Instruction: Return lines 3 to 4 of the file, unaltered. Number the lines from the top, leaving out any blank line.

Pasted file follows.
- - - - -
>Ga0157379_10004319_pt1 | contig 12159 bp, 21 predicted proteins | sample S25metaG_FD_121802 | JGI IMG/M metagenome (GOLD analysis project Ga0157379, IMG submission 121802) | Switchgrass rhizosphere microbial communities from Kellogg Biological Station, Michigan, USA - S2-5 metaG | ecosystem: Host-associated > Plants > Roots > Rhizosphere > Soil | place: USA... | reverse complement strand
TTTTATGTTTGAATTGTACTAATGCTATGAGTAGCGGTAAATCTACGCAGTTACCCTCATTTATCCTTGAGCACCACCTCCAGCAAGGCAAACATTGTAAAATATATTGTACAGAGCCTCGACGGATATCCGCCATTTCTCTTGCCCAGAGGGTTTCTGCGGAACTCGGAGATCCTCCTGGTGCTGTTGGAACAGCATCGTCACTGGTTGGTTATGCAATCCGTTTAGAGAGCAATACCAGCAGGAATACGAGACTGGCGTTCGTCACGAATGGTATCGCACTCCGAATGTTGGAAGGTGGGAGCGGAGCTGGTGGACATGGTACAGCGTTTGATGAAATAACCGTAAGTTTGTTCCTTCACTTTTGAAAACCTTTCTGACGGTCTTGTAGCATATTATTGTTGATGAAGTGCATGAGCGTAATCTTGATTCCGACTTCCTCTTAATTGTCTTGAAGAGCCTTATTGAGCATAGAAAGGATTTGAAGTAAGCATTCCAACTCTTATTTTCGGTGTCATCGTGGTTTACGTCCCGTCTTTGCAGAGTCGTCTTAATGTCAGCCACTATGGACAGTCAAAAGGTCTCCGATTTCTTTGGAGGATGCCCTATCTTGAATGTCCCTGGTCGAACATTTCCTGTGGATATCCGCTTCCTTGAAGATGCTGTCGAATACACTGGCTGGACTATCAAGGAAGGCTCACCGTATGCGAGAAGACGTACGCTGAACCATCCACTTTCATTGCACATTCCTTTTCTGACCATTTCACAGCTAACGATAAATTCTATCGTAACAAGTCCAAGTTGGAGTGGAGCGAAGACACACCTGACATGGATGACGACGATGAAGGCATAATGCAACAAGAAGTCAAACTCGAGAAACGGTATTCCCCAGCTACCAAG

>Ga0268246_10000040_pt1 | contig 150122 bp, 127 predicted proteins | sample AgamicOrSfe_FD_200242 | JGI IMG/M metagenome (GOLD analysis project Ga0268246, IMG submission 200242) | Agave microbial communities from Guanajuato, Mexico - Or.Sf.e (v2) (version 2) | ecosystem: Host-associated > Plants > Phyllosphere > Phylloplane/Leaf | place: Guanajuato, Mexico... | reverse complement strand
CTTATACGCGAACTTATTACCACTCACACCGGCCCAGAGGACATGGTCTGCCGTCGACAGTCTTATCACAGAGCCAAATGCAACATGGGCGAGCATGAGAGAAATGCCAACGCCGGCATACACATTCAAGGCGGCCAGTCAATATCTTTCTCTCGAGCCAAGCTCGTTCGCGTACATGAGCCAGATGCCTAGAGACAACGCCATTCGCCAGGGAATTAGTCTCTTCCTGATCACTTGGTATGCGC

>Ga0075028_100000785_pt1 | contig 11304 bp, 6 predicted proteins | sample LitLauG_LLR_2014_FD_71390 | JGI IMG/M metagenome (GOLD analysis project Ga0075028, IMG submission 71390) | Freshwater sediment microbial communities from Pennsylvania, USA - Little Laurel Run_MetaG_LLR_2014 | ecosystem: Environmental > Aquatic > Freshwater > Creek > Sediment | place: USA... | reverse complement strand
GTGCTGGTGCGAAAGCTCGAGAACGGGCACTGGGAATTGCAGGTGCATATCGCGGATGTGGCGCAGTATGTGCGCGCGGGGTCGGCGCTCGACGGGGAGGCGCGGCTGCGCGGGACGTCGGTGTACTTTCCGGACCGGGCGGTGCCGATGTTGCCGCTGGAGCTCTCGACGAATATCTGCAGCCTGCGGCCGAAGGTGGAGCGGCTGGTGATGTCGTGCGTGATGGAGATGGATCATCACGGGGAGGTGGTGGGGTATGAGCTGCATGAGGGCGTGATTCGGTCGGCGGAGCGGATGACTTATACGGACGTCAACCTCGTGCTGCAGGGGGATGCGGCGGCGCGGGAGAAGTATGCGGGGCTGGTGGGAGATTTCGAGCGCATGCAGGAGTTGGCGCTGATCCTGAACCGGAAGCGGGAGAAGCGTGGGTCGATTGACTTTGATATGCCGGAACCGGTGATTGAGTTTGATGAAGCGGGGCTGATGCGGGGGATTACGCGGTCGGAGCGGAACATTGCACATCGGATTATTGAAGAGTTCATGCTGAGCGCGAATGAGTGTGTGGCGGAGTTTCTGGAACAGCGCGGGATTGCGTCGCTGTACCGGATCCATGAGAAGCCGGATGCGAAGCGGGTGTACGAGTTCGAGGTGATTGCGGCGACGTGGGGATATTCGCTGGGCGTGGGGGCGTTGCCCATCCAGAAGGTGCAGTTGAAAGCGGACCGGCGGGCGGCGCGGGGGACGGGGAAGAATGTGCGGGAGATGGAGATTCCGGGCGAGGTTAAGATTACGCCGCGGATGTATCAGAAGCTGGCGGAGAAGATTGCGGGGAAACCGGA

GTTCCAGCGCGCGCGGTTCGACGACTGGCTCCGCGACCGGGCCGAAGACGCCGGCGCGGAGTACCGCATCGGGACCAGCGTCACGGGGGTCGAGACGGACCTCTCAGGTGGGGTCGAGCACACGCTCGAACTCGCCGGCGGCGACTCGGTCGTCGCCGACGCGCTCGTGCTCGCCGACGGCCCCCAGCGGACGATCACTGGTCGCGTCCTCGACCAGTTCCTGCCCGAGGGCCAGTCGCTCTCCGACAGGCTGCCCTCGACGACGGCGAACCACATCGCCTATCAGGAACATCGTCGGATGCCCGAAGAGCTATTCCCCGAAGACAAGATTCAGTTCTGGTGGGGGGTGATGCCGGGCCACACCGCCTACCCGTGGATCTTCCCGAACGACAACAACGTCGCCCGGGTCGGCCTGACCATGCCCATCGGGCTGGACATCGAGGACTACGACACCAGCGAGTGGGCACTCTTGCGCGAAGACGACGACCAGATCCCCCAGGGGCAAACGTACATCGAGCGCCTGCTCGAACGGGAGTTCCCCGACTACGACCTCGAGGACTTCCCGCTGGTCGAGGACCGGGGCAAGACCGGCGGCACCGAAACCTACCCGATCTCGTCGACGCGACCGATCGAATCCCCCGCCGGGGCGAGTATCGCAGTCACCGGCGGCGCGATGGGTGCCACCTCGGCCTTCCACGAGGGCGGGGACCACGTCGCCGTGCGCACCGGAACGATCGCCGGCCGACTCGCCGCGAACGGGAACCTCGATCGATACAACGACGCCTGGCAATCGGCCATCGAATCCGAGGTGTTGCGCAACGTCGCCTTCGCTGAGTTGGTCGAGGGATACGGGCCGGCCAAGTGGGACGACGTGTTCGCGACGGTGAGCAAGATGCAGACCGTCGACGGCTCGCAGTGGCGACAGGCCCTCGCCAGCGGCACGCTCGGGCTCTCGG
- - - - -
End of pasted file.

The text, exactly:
>Ga0268246_10000040_pt1 | contig 150122 bp, 127 predicted proteins | sample AgamicOrSfe_FD_200242 | JGI IMG/M metagenome (GOLD analysis project Ga0268246, IMG submission 200242) | Agave microbial communities from Guanajuato, Mexico - Or.Sf.e (v2) (version 2) | ecosystem: Host-associated > Plants > Phyllosphere > Phylloplane/Leaf | place: Guanajuato, Mexico... | reverse complement strand
CTTATACGCGAACTTATTACCACTCACACCGGCCCAGAGGACATGGTCTGCCGTCGACAGTCTTATCACAGAGCCAAATGCAACATGGGCGAGCATGAGAGAAATGCCAACGCCGGCATACACATTCAAGGCGGCCAGTCAATATCTTTCTCTCGAGCCAAGCTCGTTCGCGTACATGAGCCAGATGCCTAGAGACAACGCCATTCGCCAGGGAATTAGTCTCTTCCTGATCACTTGGTATGCGC